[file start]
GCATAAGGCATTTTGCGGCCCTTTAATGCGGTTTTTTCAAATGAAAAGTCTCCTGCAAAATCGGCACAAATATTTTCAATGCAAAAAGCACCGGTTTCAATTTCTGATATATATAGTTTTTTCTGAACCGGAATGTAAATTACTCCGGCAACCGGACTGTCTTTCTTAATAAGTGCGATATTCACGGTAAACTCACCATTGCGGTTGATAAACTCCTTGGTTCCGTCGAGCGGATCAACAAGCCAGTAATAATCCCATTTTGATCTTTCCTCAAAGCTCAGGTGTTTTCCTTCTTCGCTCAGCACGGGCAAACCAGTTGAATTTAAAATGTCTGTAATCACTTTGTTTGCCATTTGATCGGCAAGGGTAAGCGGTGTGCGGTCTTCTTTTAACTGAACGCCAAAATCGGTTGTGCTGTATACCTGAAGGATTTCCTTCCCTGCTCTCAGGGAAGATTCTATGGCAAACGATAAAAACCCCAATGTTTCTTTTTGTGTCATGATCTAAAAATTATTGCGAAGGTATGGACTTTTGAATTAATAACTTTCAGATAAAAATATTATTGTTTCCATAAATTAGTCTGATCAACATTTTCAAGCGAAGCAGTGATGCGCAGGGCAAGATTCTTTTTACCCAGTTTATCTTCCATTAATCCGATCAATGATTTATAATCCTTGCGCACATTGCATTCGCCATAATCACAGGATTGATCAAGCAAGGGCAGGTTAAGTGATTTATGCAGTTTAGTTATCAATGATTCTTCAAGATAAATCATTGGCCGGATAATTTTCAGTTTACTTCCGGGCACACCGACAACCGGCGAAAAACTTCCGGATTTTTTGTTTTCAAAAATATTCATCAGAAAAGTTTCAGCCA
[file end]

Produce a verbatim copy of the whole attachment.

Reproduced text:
GCATAAGGCATTTTGCGGCCCTTTAATGCGGTTTTTTCAAATGAAAAGTCTCCTGCAAAATCGGCACAAATATTTTCAATGCAAAAAGCACCGGTTTCAATTTCTGATATATATAGTTTTTTCTGAACCGGAATGTAAATTACTCCGGCAACCGGACTGTCTTTCTTAATAAGTGCGATATTCACGGTAAACTCACCATTGCGGTTGATAAACTCCTTGGTTCCGTCGAGCGGATCAACAAGCCAGTAATAATCCCATTTTGATCTTTCCTCAAAGCTCAGGTGTTTTCCTTCTTCGCTCAGCACGGGCAAACCAGTTGAATTTAAAATGTCTGTAATCACTTTGTTTGCCATTTGATCGGCAAGGGTAAGCGGTGTGCGGTCTTCTTTTAACTGAACGCCAAAATCGGTTGTGCTGTATACCTGAAGGATTTCCTTCCCTGCTCTCAGGGAAGATTCTATGGCAAACGATAAAAACCCCAATGTTTCTTTTTGTGTCATGATCTAAAAATTATTGCGAAGGTATGGACTTTTGAATTAATAACTTTCAGATAAAAATATTATTGTTTCCATAAATTAGTCTGATCAACATTTTCAAGCGAAGCAGTGATGCGCAGGGCAAGATTCTTTTTACCCAGTTTATCTTCCATTAATCCGATCAATGATTTATAATCCTTGCGCACATTGCATTCGCCATAATCACAGGATTGATCAAGCAAGGGCAGGTTAAGTGATTTATGCAGTTTAGTTATCAATGATTCTTCAAGATAAATCATTGGCCGGATAATTTTCAGTTTACTTCCGGGCACACCGACAACCGGCGAAAAACTTCCGGATTTTTTGTTTTCAAAAATATTCATCAGAAAAGTTTCAGCCA